By Lyndsie Kiebert
Bonner County Commissioners are filing a letter of objection with the U.S. Forest Service after the agency announced no public access would be allowed following a road restoration project in Boundary County.
The Bog Creek Road Project is meant to provide “safe east-west access across the Selkirk Mountains for U.S. Border Patrol agents by repairing and maintaining portions of the Bog Creek Road,” according to the USFS.
When comments on the project were requested last summer, the USFS presented several alternatives keeping in mind the grizzly bear recovery habitat in the Bog Creek Road area.
The alternative that would have allowed public access — the one the BOCC supported in their July comment — was eliminated from the project decision because it didn’t “address the needs of the grizzly bear with respect to maintaining or improving habitat, and it poses the highest mortality risk of all alternatives.”
“The elimination of alternatives after the public comment period is nonsensical,” the BOCC’s objection letter reads. “Every single option presented to the public should have been ready for consideration.”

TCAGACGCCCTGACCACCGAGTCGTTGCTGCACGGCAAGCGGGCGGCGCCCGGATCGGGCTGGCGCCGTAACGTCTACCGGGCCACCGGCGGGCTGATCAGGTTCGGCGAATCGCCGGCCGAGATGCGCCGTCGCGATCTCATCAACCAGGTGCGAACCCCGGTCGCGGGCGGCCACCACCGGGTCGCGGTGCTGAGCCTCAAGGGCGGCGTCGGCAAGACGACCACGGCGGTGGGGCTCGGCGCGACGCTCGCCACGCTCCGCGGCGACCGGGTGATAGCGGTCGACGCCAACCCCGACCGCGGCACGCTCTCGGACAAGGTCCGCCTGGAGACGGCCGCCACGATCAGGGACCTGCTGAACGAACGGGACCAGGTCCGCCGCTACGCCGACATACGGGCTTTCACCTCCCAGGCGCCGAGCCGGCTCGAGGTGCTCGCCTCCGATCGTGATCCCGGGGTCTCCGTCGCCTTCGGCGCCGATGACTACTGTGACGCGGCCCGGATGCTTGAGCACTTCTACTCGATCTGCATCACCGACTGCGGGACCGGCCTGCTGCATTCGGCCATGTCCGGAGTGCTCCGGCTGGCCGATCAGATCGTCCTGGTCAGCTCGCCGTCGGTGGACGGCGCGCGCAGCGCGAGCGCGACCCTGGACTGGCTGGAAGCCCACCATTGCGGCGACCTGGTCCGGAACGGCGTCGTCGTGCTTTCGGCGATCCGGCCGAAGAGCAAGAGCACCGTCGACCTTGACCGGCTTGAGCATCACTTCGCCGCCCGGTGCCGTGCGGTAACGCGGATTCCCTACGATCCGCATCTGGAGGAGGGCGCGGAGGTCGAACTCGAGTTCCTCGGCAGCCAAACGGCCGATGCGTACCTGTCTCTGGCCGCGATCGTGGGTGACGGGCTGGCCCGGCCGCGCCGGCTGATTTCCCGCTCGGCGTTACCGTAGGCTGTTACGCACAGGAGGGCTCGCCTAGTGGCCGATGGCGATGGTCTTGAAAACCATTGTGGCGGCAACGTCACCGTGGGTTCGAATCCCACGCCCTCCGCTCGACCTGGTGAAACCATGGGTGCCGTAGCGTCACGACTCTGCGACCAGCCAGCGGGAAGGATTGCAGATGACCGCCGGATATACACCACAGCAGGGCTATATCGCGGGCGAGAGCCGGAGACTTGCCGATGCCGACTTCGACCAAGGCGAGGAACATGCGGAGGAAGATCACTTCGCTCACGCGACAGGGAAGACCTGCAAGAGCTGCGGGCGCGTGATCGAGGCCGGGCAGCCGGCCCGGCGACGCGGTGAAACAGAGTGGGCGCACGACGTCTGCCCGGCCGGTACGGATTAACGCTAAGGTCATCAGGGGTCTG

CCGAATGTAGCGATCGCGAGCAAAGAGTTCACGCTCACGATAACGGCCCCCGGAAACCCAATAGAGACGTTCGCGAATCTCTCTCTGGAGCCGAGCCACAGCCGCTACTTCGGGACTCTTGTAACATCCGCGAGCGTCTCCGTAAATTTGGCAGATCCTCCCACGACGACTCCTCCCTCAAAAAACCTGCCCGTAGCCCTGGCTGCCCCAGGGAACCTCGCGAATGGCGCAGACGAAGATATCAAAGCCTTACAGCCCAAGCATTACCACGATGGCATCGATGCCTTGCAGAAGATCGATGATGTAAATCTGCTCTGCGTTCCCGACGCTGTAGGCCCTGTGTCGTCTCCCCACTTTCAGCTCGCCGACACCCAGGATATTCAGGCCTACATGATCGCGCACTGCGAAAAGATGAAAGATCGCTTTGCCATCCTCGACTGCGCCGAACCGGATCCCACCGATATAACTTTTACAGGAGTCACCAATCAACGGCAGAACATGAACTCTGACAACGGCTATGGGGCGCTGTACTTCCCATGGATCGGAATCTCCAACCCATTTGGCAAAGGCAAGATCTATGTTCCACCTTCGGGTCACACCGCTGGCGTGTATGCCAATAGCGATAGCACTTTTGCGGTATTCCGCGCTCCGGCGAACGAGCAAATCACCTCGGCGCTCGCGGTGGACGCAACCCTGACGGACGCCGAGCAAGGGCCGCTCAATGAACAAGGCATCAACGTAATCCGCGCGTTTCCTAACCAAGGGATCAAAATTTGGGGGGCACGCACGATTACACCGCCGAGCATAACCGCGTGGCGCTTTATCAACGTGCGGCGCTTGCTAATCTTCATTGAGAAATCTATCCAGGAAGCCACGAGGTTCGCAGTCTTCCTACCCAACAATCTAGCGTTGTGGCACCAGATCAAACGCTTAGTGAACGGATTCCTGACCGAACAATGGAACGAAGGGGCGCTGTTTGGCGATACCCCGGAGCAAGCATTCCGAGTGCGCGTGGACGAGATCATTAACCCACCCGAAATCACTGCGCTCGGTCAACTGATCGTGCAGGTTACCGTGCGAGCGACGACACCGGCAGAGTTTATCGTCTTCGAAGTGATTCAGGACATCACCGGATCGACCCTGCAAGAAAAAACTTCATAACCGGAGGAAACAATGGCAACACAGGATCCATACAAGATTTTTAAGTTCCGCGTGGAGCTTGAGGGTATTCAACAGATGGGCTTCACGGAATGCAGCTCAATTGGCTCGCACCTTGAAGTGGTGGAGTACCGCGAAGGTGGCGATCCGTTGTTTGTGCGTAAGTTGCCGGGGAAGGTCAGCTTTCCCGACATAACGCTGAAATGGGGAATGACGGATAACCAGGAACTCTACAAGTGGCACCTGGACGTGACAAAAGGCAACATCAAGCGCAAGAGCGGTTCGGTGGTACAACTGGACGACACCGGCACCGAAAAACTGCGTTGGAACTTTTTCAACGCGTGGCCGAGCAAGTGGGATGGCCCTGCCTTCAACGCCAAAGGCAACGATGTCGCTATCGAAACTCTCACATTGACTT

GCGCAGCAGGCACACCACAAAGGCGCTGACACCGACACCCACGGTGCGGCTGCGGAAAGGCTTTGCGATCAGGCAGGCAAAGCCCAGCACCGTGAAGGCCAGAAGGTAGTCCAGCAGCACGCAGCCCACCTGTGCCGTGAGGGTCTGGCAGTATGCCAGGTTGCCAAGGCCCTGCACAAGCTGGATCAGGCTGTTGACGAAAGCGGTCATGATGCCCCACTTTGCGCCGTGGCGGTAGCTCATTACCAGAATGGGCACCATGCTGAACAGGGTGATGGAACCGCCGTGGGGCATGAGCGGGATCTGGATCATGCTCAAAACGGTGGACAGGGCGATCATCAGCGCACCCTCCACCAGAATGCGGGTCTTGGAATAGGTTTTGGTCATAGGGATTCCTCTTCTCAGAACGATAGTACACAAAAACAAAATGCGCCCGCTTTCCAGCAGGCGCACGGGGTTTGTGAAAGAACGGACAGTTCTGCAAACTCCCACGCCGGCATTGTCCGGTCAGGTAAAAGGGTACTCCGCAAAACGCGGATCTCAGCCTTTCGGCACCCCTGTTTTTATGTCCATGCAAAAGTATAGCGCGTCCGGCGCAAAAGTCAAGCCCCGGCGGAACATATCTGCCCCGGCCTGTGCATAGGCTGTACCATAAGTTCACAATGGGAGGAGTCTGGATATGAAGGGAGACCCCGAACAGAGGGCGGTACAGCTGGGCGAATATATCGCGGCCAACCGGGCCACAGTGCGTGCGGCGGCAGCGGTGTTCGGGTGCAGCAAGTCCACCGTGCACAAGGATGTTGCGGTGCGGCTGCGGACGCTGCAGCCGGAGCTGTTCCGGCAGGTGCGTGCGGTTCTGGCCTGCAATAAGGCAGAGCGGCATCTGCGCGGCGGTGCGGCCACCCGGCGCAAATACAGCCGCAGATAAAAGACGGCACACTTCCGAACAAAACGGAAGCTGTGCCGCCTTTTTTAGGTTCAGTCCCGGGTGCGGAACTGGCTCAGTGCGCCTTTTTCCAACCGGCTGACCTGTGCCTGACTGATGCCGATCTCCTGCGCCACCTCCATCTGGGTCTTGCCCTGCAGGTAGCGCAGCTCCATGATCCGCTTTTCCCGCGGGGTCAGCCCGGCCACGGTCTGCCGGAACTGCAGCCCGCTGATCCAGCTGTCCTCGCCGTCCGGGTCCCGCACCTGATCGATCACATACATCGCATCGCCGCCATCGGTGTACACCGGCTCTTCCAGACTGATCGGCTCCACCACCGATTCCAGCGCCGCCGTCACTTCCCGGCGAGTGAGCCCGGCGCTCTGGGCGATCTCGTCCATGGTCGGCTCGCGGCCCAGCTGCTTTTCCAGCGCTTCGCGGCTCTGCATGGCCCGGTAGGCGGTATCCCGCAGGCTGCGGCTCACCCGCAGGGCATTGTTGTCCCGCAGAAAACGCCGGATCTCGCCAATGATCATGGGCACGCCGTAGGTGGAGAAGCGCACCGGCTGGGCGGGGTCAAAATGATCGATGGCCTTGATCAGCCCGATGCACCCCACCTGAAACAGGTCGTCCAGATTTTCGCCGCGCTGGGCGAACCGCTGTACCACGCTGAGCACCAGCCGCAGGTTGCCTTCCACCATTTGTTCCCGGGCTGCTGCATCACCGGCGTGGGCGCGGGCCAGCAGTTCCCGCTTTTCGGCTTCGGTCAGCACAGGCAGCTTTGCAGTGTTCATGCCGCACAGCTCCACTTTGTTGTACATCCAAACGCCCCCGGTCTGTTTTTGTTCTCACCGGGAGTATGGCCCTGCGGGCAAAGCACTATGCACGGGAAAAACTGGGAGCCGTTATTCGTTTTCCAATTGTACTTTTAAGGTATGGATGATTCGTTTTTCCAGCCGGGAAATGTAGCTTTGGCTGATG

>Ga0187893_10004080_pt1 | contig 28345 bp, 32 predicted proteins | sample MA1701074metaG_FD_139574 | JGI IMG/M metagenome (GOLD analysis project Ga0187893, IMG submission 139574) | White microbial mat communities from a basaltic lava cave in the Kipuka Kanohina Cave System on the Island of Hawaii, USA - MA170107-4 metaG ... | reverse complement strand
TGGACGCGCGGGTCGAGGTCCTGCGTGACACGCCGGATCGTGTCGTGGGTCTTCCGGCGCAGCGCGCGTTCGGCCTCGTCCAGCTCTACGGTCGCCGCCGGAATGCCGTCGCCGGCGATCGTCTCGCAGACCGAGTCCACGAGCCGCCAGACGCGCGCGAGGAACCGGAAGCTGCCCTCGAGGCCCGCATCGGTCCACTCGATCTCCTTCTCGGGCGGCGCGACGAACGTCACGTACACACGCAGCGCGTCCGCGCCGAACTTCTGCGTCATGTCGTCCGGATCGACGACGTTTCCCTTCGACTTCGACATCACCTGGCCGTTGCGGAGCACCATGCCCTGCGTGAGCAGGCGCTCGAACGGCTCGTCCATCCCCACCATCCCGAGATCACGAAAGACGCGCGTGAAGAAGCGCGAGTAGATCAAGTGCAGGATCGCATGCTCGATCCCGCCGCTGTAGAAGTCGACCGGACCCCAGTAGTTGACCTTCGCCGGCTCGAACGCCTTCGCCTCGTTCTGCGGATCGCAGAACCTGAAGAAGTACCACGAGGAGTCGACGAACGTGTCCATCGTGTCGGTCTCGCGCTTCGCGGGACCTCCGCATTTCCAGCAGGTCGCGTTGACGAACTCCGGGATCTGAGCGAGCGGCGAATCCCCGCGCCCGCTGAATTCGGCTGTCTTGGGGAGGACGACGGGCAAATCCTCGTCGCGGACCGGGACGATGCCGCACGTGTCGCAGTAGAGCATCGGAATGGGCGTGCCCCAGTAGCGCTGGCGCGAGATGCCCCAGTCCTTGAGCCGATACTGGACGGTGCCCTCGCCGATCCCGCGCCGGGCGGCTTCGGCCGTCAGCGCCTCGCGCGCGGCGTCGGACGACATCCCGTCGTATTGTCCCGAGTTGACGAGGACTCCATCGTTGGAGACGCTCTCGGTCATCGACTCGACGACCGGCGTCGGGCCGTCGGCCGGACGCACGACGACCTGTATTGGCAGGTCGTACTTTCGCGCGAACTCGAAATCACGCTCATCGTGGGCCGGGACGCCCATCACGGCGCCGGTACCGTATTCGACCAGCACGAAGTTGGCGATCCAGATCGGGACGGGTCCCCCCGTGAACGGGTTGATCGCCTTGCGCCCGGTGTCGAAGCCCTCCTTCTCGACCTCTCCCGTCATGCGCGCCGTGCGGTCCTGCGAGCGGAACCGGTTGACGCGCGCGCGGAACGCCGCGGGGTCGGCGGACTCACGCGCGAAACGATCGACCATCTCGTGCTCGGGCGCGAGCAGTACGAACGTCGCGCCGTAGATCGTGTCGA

The BOCC must submit a letter of objection to the USFS in order to request participation in the objection resolution process.
“Bonner County was certainly not heard in this discussion,” the letter concludes. “This land should be available to the citizens of North Idaho. No single agency, nor single person, should be able to make this decision without appropriate input from the constituents that live, work and play in North Idaho.”
The commissioners voted unanimously to send the letter.
“They want to use your federal tax dollars — which are public funds — to build a road on public ground, and close it to the public,” said Commissioner Steve Bradshaw. “That’s your tax dollars hard at work.”
Learn more about the project at www.fs.usda.gov/project/?project=41296.
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